Shining a light on suspicious-looking moles

A portable probe developed by UBC researchers may allow worrisome moles to be screened quickly and noninvasively. If the screening results indicate that a mole is sufficiently suspicious, the individual could then be sent to a specialist for closer examination.

Researchers at the University of British Columbia have developed a prototype version of a low-cost handheld device for detecting skin cancer without a biopsy. The device may one day enable people to have moles initially screened at their local pharmacy instead of a doctor’s office or health clinic.

By making melanoma screening more accessible, the technology may allow skin cancer — which accounts for one in every three cancer cases worldwide — to be diagnosed and treated earlier than it otherwise might. And by offering a reliable, objective supplement to the traditional screening methods used by doctors, it may also reduce the number of biopsies that people undergo.

“Skin cancer is very common, but unfortunately dermatologists are not,” says Daniel Louie, a doctoral student in UBC’s School of Biomedical Engineering and the study’s lead author. “This can result in long wait times to see an expert. Patients in rural areas may have to travel large distances to see a dermatologist. An accessible skin cancer screening tool should help more people receive faster and more efficient care.”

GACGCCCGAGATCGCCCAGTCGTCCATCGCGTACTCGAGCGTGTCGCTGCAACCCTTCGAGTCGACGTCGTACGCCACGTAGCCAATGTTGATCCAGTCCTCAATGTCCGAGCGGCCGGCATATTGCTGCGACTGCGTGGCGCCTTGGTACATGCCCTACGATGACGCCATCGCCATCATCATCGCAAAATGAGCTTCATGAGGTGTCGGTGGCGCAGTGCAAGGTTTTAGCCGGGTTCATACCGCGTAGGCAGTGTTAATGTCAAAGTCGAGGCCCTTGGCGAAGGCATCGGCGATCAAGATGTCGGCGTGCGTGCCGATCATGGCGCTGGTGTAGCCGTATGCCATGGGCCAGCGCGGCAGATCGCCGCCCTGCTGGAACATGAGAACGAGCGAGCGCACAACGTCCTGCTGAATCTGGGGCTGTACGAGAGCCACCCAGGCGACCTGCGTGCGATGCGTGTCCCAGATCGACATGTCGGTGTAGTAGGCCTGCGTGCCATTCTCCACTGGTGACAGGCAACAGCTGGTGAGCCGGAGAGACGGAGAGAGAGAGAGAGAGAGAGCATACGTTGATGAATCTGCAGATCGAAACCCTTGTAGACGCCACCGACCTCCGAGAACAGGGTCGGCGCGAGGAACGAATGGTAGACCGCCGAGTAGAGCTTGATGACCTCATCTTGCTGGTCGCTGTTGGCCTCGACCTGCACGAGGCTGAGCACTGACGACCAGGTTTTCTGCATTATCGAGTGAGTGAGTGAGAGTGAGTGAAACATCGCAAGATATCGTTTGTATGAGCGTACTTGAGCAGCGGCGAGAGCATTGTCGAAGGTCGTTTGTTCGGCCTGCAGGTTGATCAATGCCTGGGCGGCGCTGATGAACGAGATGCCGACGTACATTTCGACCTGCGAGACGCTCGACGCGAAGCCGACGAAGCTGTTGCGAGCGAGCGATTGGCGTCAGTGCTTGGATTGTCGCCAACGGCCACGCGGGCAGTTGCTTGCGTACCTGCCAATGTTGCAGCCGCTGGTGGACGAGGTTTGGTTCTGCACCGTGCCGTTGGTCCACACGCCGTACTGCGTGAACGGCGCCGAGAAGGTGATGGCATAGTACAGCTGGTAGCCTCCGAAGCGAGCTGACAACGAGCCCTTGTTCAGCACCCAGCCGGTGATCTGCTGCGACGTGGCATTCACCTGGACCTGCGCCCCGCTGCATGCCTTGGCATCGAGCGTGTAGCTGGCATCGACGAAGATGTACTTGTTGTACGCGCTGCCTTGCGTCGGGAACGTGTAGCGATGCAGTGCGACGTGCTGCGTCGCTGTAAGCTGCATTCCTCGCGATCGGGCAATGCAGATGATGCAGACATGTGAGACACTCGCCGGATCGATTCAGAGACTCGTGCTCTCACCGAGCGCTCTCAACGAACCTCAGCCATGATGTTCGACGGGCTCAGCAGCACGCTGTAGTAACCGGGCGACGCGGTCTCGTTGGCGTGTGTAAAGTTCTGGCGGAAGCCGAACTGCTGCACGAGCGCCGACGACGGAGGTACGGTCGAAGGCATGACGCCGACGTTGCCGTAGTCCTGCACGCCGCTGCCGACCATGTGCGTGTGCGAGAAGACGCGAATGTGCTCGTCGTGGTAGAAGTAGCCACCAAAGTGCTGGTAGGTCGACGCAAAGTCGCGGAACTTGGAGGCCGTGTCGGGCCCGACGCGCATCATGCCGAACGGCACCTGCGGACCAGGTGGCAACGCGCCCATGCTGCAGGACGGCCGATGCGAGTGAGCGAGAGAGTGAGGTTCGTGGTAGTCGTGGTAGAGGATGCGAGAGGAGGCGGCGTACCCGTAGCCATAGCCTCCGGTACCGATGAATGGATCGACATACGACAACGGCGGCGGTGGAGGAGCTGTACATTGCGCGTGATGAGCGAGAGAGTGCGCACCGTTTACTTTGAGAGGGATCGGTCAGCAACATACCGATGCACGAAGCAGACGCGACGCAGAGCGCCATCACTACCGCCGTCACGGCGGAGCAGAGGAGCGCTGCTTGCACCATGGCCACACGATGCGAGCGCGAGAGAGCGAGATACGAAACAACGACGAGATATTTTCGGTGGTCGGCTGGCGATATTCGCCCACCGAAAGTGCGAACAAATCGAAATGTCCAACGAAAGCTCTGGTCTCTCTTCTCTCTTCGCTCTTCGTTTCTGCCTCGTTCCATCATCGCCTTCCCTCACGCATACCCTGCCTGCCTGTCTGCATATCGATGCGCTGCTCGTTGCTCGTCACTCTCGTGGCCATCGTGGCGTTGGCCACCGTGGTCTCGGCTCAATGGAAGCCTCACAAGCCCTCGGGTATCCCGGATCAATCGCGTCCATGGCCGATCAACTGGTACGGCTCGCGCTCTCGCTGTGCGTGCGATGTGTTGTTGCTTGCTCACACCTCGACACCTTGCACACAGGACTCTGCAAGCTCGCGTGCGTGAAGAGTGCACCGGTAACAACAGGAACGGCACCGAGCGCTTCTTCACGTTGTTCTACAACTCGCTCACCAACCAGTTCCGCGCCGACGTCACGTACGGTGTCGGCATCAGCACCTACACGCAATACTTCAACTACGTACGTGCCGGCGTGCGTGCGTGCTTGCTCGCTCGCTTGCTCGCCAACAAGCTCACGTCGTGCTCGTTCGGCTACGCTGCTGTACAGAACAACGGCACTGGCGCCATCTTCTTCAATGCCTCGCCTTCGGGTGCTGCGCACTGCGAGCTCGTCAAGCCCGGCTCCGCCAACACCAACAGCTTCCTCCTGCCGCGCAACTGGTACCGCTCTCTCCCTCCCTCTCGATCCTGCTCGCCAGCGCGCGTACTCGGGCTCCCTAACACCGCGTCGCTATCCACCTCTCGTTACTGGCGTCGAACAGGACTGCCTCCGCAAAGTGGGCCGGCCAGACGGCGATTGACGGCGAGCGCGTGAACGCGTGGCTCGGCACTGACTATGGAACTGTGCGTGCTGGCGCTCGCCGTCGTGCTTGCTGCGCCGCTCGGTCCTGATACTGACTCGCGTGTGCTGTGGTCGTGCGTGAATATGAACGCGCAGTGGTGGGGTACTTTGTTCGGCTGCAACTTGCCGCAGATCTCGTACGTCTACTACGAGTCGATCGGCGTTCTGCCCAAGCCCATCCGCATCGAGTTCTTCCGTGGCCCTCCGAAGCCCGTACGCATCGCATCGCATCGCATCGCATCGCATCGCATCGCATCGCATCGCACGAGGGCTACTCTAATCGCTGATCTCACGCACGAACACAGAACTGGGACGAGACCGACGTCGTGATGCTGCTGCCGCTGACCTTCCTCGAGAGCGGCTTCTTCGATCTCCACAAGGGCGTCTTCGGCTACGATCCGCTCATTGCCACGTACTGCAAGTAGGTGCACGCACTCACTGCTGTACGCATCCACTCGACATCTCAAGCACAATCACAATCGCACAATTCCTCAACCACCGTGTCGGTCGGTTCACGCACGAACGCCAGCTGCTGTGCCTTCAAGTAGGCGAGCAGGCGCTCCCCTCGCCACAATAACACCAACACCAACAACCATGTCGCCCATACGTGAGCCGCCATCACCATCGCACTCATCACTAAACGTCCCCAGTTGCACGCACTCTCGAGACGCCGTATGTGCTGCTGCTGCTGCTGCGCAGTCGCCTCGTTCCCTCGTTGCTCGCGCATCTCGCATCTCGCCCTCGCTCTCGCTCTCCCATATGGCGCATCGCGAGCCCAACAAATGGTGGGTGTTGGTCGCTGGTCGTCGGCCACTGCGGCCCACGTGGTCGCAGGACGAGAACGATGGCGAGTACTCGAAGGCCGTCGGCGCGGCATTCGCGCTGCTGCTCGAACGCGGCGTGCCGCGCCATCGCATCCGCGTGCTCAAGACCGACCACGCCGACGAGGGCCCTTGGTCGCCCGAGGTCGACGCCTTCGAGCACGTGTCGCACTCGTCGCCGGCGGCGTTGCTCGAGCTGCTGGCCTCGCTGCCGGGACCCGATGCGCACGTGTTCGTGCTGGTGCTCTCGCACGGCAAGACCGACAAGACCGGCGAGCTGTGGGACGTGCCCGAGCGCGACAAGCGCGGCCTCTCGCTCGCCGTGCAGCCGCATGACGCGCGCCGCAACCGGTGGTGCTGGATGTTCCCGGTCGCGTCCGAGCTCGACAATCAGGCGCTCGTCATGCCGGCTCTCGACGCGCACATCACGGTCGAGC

In their study, which appeared in the Journal of Biomedical Opticsthe UBC team demonstrated that by shining a laser beam on a skin lesion and analyzing how it changes certain properties of the light — the lesion’s “optical polarization signature” — their probe can distinguish melanomas from other types of lesions in a matter of seconds. The project included a preliminary clinical study involving 69 skin lesions across 47 patients. 

The probe would serve a purpose similar to that of a mammogram, or a breast X-ray, which can help health care professionals decide whether or not a lump is suspicious enough to warrant a biopsy.

While further technical refinements and large-scale clinical testing still lie ahead, the technology shows promise as a valuable complement to the current standard diagnostic procedure — a visual inspection and/or biopsy administered by a family physician or specialist — whose inconvenience and expense may serve to discourage people with lesions from seeking potentially life-saving medical care.

Skin cancer is the most common form of cancer in North America and is becoming more common every year. In a 2010 report, the annual economic burden of skin cancer in Canada was stated to be $532 million and estimated to increase to $922 million by 2031.